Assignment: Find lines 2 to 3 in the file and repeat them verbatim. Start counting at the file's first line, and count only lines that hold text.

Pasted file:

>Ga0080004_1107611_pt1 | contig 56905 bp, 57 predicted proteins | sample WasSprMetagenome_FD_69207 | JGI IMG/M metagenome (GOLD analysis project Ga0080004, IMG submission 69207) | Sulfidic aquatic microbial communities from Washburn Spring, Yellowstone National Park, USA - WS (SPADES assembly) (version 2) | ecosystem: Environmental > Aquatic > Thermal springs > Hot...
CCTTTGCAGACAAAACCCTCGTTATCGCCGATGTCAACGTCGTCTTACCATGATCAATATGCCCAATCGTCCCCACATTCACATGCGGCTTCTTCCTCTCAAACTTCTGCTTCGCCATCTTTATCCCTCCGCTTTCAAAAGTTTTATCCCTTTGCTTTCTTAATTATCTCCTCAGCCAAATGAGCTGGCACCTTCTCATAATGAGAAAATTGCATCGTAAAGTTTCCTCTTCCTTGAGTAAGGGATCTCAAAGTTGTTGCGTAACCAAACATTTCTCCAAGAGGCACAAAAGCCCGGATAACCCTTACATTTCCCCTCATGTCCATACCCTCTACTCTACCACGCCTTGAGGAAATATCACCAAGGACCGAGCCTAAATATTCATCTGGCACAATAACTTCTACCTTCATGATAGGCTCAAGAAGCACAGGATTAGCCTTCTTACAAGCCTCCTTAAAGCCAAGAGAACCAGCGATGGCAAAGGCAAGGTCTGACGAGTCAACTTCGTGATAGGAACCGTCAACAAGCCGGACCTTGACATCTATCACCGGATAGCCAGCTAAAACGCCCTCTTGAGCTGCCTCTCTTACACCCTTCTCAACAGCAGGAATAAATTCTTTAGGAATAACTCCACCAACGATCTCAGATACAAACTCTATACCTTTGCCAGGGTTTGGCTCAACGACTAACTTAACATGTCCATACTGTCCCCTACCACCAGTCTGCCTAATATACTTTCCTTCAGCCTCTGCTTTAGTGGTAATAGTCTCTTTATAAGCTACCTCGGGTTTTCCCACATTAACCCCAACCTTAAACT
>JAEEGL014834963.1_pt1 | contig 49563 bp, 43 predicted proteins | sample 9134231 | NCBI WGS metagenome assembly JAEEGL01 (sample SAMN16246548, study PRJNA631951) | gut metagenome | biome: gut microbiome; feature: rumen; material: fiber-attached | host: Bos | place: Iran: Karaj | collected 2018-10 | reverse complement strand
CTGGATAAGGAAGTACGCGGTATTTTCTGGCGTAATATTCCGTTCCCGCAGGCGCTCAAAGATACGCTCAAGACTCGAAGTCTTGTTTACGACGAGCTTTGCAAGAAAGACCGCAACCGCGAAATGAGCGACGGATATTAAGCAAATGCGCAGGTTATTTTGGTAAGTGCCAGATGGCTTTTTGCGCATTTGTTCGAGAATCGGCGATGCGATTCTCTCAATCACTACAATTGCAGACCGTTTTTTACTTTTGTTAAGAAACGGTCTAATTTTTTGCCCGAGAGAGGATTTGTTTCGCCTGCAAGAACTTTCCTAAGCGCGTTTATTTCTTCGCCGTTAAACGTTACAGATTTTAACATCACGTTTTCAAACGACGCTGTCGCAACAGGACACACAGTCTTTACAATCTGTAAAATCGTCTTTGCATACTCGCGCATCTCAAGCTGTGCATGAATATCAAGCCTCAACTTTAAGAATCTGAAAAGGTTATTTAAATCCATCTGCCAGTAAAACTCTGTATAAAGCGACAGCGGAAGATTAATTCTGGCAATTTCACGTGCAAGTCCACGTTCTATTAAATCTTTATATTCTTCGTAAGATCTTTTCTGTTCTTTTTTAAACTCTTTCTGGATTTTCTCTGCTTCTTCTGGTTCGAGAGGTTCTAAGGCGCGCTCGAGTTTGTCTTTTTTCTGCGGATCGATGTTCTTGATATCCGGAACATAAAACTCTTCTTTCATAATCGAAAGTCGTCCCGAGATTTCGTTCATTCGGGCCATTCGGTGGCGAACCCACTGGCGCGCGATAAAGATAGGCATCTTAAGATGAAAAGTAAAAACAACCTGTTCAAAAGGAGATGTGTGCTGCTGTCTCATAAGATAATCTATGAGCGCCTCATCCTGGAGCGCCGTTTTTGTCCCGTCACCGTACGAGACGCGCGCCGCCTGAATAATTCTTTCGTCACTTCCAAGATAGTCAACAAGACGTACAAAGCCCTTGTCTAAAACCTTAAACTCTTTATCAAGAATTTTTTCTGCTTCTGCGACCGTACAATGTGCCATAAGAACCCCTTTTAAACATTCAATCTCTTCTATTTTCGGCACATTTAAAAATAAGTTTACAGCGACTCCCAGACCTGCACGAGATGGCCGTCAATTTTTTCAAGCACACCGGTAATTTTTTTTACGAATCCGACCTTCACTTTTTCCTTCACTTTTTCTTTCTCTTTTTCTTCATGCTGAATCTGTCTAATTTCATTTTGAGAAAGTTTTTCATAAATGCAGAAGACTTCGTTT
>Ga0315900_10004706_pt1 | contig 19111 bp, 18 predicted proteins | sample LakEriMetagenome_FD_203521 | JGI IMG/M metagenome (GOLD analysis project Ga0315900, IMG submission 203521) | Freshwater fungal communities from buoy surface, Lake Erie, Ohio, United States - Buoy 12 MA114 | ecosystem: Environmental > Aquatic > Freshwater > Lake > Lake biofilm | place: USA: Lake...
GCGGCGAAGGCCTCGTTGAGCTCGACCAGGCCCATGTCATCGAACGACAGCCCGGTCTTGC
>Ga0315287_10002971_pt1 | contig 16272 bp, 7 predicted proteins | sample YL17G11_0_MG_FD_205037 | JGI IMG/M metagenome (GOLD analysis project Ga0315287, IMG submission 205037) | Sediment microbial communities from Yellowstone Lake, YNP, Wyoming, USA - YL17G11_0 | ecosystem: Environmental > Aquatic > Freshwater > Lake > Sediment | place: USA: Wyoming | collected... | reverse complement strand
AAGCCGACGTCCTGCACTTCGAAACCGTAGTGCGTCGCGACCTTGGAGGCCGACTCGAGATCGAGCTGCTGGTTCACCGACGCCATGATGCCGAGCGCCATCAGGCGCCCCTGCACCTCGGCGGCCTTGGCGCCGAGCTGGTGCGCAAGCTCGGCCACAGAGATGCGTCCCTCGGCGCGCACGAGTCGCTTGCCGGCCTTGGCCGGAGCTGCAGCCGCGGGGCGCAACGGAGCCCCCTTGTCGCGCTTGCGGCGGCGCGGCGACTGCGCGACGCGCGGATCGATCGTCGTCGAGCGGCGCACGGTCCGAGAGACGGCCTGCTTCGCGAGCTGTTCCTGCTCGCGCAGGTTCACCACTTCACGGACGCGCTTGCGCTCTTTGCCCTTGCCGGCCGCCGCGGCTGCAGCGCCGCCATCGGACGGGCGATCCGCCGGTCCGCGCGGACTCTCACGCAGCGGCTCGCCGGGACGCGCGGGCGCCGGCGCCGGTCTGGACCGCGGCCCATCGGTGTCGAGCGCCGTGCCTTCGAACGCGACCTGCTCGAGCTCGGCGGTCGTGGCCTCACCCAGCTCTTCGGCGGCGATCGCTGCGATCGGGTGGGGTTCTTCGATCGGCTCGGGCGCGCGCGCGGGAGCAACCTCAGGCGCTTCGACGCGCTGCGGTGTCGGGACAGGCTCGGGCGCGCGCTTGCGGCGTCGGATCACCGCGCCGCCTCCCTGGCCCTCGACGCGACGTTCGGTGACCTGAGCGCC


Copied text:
CCTTTGCAGACAAAACCCTCGTTATCGCCGATGTCAACGTCGTCTTACCATGATCAATATGCCCAATCGTCCCCACATTCACATGCGGCTTCTTCCTCTCAAACTTCTGCTTCGCCATCTTTATCCCTCCGCTTTCAAAAGTTTTATCCCTTTGCTTTCTTAATTATCTCCTCAGCCAAATGAGCTGGCACCTTCTCATAATGAGAAAATTGCATCGTAAAGTTTCCTCTTCCTTGAGTAAGGGATCTCAAAGTTGTTGCGTAACCAAACATTTCTCCAAGAGGCACAAAAGCCCGGATAACCCTTACATTTCCCCTCATGTCCATACCCTCTACTCTACCACGCCTTGAGGAAATATCACCAAGGACCGAGCCTAAATATTCATCTGGCACAATAACTTCTACCTTCATGATAGGCTCAAGAAGCACAGGATTAGCCTTCTTACAAGCCTCCTTAAAGCCAAGAGAACCAGCGATGGCAAAGGCAAGGTCTGACGAGTCAACTTCGTGATAGGAACCGTCAACAAGCCGGACCTTGACATCTATCACCGGATAGCCAGCTAAAACGCCCTCTTGAGCTGCCTCTCTTACACCCTTCTCAACAGCAGGAATAAATTCTTTAGGAATAACTCCACCAACGATCTCAGATACAAACTCTATACCTTTGCCAGGGTTTGGCTCAACGACTAACTTAACATGTCCATACTGTCCCCTACCACCAGTCTGCCTAATATACTTTCCTTCAGCCTCTGCTTTAGTGGTAATAGTCTCTTTATAAGCTACCTCGGGTTTTCCCACATTAACCCCAACCTTAAACT
>JAEEGL014834963.1_pt1 | contig 49563 bp, 43 predicted proteins | sample 9134231 | NCBI WGS metagenome assembly JAEEGL01 (sample SAMN16246548, study PRJNA631951) | gut metagenome | biome: gut microbiome; feature: rumen; material: fiber-attached | host: Bos | place: Iran: Karaj | collected 2018-10 | reverse complement strand